While our dogs are without a doubt an integral part of the family, we tend to think of their diets as being completely separate to our own. Besides the occasional scrap that might get passed under the dinner table or sausage that gets stolen from the barbecue platter, we have our food and they have theirs.
But it just so happens that the ancestral diets of dogs isn’t all that different to our own dietary requirements. Aside from possessing a digestive system thats more efficient at digesting meat and proteins, the digestive tract of a dog isn’t all that different to our own. This means that a lot of the foods we eat are also safe for them to eat too. Not only that, those foods can help your dog to achieve optimum health.
The fact that most conventional dog foods are laden with toxic ingredients makes it all the more important to supplement your dog’s diet with certain healthy foods. Here’s a non-exhaustive list of human foods that your dog will not only love eating, but will support their health and happiness as well.
Carrots are positively loaded with healthy compounds and phytochemicals, from beta-carotene (a precursor to the essential vitamin A) to loads of digestion-promoting fiber. Not only that, the thick, crunchy texture of carrots is great for removing plaque from your dog’s teeth as they chew happily away, thereby promoting optimum dental health.
Be sure not to give your dog too many carrots, however, as too much beta carotene can eventually lead to health complications.
2. Cold-water fish
You’ll often see conventional dog food products claiming to contain “real salmon!” but when you look at the ingredients that salmon might only be a tiny proportion of the product, and that salmon is undoubtedly highly processed besides.
But there’s no doubt that salmon and other cold-water fatty fish are healthy for both you and your dog, so the simple solution is to feed your dog actual chunks of salmon or other fish from the chilly deeps.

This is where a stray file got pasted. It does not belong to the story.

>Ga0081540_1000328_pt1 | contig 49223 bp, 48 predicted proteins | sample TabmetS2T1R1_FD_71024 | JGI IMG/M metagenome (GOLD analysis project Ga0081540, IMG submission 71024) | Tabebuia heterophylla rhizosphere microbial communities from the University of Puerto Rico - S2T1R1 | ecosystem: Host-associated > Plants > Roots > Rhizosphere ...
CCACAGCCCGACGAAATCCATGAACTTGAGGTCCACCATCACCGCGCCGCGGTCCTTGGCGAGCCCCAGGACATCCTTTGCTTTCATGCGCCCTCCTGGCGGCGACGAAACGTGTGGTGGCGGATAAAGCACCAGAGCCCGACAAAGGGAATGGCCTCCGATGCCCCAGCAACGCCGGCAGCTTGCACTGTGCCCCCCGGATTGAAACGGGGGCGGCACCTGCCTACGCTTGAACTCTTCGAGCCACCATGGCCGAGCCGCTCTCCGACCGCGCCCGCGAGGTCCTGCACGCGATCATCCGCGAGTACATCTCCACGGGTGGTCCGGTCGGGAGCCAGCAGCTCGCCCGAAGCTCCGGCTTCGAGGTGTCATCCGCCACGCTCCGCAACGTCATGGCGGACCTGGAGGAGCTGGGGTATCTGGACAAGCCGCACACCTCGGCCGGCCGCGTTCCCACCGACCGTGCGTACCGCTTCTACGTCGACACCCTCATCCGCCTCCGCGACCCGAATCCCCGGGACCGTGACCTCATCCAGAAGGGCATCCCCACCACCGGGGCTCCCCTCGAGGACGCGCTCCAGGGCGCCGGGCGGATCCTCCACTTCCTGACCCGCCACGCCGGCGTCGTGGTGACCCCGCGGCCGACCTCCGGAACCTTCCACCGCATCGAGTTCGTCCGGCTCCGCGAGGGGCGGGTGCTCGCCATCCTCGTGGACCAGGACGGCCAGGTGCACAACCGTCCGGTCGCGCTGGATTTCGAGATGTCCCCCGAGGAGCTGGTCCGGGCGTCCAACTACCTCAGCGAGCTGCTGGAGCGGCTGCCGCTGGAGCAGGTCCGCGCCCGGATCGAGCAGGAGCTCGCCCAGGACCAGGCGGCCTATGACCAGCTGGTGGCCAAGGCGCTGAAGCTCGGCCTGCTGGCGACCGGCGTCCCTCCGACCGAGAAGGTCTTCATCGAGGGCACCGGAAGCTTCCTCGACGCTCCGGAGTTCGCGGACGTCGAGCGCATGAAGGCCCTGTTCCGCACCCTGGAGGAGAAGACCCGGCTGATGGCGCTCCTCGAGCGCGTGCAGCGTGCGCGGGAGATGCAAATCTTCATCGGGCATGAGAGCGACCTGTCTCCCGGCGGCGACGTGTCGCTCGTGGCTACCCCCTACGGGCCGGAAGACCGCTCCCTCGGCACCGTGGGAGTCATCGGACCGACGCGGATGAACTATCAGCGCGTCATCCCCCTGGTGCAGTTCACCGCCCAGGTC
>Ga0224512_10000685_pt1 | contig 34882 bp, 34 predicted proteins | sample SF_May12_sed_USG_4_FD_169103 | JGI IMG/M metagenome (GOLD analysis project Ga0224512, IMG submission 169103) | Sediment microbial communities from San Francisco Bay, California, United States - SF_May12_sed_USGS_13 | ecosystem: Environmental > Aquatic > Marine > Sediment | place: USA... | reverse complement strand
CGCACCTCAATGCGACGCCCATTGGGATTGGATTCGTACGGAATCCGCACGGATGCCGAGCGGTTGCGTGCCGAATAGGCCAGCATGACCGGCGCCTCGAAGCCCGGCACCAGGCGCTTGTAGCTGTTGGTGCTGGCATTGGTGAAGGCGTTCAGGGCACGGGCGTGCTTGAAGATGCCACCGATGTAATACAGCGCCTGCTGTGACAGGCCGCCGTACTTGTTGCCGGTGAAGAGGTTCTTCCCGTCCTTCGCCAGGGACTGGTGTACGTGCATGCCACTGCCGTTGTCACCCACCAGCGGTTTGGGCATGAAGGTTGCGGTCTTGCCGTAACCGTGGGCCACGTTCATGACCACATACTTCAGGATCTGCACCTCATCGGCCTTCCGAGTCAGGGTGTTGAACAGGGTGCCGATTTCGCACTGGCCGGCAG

Why are cold water fish so darn good for your dog? Well, for starters, they contain bucketloads of omega-3 fatty acids – a group of fats essential for anything from lowering inflammation to supporting healthy cardiovascular function. Cold water fish like wild salmon also have very high levels of lean protein, which is an essential component of a healthy canine diet.
In spite of what your nutritionist might have told you 20 years ago, eggs are a powerhouse of vitamins, minerals and healthy fats. In fact, eggs sourced from pasture-raised, organic chickens are one of the most complete foods on earth, making them a great human food that your dog can also eat.
Feeding your pooch several eggs a week will ensure they get plenty of biotin, a vitamin that’s vital for cellular growth and fatty acid metabolism. Eggs also contain loads of high-absorption protein, lots of heart-health saturated fat, and nutrients like lutein and zeaxanthin which have been shown to prevent age-related macular degeneration.
This one might seem like a no-brainer, but real chicken is a far cry from the kind of “chicken” you’ll likely find in your average container of dog food. Giving your dog the occasional de-boned chunk of chicken will provide a decent amount of protein, a small amount of healthy fat and gelatin from the skin, and the amino acid glucosamine, which has been shown to promote healthy bones.
Be sure to give your dog only cooked chicken, as raw chicken can contain high levels of salmonella – a pathogenic bacteria that your dog may or may not be immune to..but it’s not worth the risk! Also make sure there’s no bones in the chicken you feed your dog, as they can become a choking hazard.
You might think that pumpkin is only good for making jack-o-lanterns or shoving into pies, but there’s actually a lot of nutrition (and taste!) that both you and your dog can gain from eating pumpkin.
Feeding your pooch a little cooked pumpkin every day (hint: they can eat every part of the pumpkin, including the seeds and skin) will ensure they get plenty of fiber, a wide range of vitamins and minerals, and a decent amount of beta carotene – the antioxidant that gives pumpkin it’s characteristic orange color. Pumpkin seeds also contain cucurbatin, an anti-parasitic amino acid that can help to cure your dog of worms!
W. Elaine Hardman; Omega-3 Fatty Acids to Augment Cancer Therapy, The Journal of Nutrition, Volume 132, Issue 11, 1 November 2002, Pages 3508S–3512S, https://doi.org/10.1093/jn/132.11.3508S
Lutein and Zeaxanthin Status and Risk of Age-Related Macular Degeneration. Investigative Ophthalmology & Visual Science. 44(6):2461.
Díaz obregón D, Lloja lozano L, Carbajal zúñiga V. [Preclinical studies of cucurbita maxima (pumpkin seeds) a traditional intestinal antiparasitic in rural urban areas]. Rev Gastroenterol Peru. 2004;24(4):323-7.